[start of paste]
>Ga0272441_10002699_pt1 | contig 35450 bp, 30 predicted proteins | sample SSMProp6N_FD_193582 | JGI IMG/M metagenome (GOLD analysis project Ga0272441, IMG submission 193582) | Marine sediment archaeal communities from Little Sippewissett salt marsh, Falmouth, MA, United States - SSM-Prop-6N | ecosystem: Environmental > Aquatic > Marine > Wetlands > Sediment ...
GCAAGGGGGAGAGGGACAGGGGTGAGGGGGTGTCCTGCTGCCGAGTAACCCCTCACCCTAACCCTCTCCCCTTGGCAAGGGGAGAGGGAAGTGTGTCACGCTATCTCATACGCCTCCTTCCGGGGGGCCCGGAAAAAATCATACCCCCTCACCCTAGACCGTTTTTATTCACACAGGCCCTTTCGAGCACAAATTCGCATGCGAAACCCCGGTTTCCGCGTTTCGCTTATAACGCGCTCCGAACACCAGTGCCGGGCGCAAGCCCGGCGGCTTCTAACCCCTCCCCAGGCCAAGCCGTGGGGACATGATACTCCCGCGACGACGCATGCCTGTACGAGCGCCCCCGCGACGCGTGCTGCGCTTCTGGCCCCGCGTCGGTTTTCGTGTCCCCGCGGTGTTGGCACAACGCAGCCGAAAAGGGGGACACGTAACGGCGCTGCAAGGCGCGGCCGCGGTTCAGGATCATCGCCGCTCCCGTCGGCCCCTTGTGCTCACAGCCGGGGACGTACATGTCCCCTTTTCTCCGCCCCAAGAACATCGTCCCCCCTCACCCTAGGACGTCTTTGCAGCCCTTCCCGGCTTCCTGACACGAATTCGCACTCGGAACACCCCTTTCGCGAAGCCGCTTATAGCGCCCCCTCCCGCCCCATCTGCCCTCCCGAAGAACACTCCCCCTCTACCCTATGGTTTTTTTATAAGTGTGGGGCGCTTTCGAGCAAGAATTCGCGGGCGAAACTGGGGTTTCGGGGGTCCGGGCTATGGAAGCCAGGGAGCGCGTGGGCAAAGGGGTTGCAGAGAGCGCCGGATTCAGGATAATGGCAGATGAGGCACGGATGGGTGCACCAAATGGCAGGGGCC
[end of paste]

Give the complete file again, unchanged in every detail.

>Ga0272441_10002699_pt1 | contig 35450 bp, 30 predicted proteins | sample SSMProp6N_FD_193582 | JGI IMG/M metagenome (GOLD analysis project Ga0272441, IMG submission 193582) | Marine sediment archaeal communities from Little Sippewissett salt marsh, Falmouth, MA, United States - SSM-Prop-6N | ecosystem: Environmental > Aquatic > Marine > Wetlands > Sediment ...
GCAAGGGGGAGAGGGACAGGGGTGAGGGGGTGTCCTGCTGCCGAGTAACCCCTCACCCTAACCCTCTCCCCTTGGCAAGGGGAGAGGGAAGTGTGTCACGCTATCTCATACGCCTCCTTCCGGGGGGCCCGGAAAAAATCATACCCCCTCACCCTAGACCGTTTTTATTCACACAGGCCCTTTCGAGCACAAATTCGCATGCGAAACCCCGGTTTCCGCGTTTCGCTTATAACGCGCTCCGAACACCAGTGCCGGGCGCAAGCCCGGCGGCTTCTAACCCCTCCCCAGGCCAAGCCGTGGGGACATGATACTCCCGCGACGACGCATGCCTGTACGAGCGCCCCCGCGACGCGTGCTGCGCTTCTGGCCCCGCGTCGGTTTTCGTGTCCCCGCGGTGTTGGCACAACGCAGCCGAAAAGGGGGACACGTAACGGCGCTGCAAGGCGCGGCCGCGGTTCAGGATCATCGCCGCTCCCGTCGGCCCCTTGTGCTCACAGCCGGGGACGTACATGTCCCCTTTTCTCCGCCCCAAGAACATCGTCCCCCCTCACCCTAGGACGTCTTTGCAGCCCTTCCCGGCTTCCTGACACGAATTCGCACTCGGAACACCCCTTTCGCGAAGCCGCTTATAGCGCCCCCTCCCGCCCCATCTGCCCTCCCGAAGAACACTCCCCCTCTACCCTATGGTTTTTTTATAAGTGTGGGGCGCTTTCGAGCAAGAATTCGCGGGCGAAACTGGGGTTTCGGGGGTCCGGGCTATGGAAGCCAGGGAGCGCGTGGGCAAAGGGGTTGCAGAGAGCGCCGGATTCAGGATAATGGCAGATGAGGCACGGATGGGTGCACCAAATGGCAGGGGCC